On cessation many directors find that monies have accumulated over the years which need to be distributed to shareholders before closure – preferably in the most tax efficient way. Dividends may have been made to the full extent possible from realised profits previously but there may still be further monies to distribute.
Whether the company is being ‘struck off’ or placed into liquidation will define the tax treatment of withdrawals.
‘Striking off’ is not a formal winding up procedure (although it is a statutory process). Any distribution of surplus assets (including the repayment of its share capital represented by those assets) is an income distribution (rather similar to a dividend). However, if the following conditions are present such distributions can be treated as capital subject to Capital Gains Tax (CGT) rather than income tax, if more tax efficient to do so:
- Providing that at the time of distribution, the company has collected, or intends to collect, its debts and has paid off or intends to pay off its creditors
- The amount withdrawn is less than £25,000 (whether as a single distribution or in separate amounts).
If a company has applied to be ‘struck off’ but within two years of making a distribution it still has not been or it has failed to collect all its debts or pay all its creditors, then the distribution is automatically treated as an income dividend.
Distributions above the £25,000 limit are taxed in full similar to a dividend at the director’s dividend rate, unless the company goes down the route of formal liquidation.
As capital the distribution could attract “Business Asset Disposal Relief’ (restricted if the ‘lifetime allowance’ of £1 million has been exceeded). In addition, the annual exempt amount will be available (£12,300 2021/22).
Once a liquidator has been appointed all distributions made during the winding up process are treated as capital. As such any company needing to make a distribution of more than £25,000 will be effectively forced down the formal liquidation route with the additional costs that this process incurs in the form of liquidators’ costs (usually approximately £2,000 – £3,000 for a small uncomplicated company). Where the distribution is of assets other than cash the valuation of those assets could assume greater significance in determining whether the £25,000 threshold is breached.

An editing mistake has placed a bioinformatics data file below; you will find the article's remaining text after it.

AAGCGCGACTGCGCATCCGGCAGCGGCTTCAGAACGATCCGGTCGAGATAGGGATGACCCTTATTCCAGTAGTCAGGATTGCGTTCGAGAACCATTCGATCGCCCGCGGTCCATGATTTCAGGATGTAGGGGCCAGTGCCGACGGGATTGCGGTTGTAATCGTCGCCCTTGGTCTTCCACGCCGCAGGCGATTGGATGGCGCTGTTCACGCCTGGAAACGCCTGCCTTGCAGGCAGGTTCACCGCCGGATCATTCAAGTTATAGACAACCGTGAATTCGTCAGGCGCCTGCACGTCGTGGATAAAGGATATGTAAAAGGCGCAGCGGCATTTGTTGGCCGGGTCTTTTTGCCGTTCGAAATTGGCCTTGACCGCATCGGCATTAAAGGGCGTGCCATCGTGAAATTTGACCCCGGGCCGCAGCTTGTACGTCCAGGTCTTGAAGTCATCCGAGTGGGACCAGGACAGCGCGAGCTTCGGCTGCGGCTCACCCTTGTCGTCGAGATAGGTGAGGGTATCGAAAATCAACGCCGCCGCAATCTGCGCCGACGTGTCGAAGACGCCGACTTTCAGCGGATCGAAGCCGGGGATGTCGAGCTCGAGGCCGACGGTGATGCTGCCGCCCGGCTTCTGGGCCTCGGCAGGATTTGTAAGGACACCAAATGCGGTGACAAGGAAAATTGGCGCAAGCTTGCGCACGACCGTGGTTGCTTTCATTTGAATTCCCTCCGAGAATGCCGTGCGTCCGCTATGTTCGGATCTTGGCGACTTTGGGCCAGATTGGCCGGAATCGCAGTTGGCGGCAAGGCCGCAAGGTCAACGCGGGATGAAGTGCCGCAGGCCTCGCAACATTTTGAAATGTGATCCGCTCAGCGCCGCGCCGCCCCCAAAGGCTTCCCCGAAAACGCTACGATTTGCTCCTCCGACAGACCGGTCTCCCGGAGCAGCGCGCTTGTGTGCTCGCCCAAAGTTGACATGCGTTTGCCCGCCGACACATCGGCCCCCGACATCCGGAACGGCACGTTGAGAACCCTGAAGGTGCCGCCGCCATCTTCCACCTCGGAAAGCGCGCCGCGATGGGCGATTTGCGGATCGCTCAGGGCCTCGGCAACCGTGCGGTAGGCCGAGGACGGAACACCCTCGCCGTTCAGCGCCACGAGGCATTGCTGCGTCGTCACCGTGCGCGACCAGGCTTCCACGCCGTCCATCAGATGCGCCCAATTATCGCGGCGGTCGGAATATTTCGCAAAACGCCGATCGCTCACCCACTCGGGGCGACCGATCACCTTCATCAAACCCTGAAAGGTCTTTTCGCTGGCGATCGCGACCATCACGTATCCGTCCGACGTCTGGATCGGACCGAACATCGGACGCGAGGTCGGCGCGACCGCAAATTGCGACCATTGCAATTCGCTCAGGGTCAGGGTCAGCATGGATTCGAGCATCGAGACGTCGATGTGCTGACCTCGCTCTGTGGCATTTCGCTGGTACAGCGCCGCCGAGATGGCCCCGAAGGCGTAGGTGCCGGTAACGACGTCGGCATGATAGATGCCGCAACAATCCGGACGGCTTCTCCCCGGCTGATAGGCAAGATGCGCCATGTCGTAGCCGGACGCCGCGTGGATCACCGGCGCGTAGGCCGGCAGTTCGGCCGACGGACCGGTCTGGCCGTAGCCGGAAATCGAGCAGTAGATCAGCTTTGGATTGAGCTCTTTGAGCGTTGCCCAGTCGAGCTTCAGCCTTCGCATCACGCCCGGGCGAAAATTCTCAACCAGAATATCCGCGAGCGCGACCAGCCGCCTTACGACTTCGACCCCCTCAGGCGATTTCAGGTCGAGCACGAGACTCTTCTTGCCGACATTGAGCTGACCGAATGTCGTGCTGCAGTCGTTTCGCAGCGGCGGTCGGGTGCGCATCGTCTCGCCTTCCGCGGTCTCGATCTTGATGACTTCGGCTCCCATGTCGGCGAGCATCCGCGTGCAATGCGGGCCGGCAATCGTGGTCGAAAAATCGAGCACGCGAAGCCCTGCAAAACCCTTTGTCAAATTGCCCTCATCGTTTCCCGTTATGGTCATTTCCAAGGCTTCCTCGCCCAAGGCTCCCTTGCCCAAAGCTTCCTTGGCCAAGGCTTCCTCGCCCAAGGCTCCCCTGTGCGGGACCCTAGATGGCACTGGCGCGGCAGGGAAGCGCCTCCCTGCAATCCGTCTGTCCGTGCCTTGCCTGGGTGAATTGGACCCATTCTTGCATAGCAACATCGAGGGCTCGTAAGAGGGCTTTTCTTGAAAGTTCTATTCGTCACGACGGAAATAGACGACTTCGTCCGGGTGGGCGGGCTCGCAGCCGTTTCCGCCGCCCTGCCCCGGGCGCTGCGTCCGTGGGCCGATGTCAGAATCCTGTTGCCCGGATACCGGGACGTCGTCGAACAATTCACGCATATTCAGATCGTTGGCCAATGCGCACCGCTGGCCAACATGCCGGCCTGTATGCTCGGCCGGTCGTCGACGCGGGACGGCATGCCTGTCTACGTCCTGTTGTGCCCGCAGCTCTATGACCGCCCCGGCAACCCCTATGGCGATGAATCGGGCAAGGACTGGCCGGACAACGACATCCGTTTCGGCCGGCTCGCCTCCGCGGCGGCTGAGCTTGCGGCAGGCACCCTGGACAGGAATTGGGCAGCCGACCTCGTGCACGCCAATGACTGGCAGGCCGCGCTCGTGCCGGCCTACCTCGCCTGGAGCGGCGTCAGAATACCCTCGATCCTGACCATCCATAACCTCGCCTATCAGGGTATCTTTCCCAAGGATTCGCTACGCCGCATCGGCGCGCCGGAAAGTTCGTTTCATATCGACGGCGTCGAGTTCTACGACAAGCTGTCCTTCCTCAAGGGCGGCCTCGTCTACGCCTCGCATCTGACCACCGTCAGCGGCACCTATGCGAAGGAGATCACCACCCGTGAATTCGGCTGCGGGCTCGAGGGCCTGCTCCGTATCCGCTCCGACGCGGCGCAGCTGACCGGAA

As with the ‘strike off’ process ‘Business Asset Disposal Relief’ may be available plus, if timed right, two distribution payments could attract two amounts of CGT allowances. A liquidator usually distributes 75% of the amount as soon as funds are received, retaining the remaining amount as a ‘buffer’ payable once HMRC clearance has been obtained and the period for any creditors to object has passed. The tax planning point is that should it be possible to make any payments on either side of the 5 April tax year end, then a claim for two years CGT allowances is possible.
Another tax planning possibility may be available if it is expected that shareholders will be higher rate taxpayers on withdrawals as dividends under ‘strike off’. In this case shareholders withdrawing less than the £25,000 limit could take advantage of placing the company into liquidation if the shareholders CGT tax rate would be lower than the marginal dividend tax rate (and/or ‘Business Asset Disposal Relief’ is available). However, this route should only be embarked upon if tax savings exceed the costs of liquidation.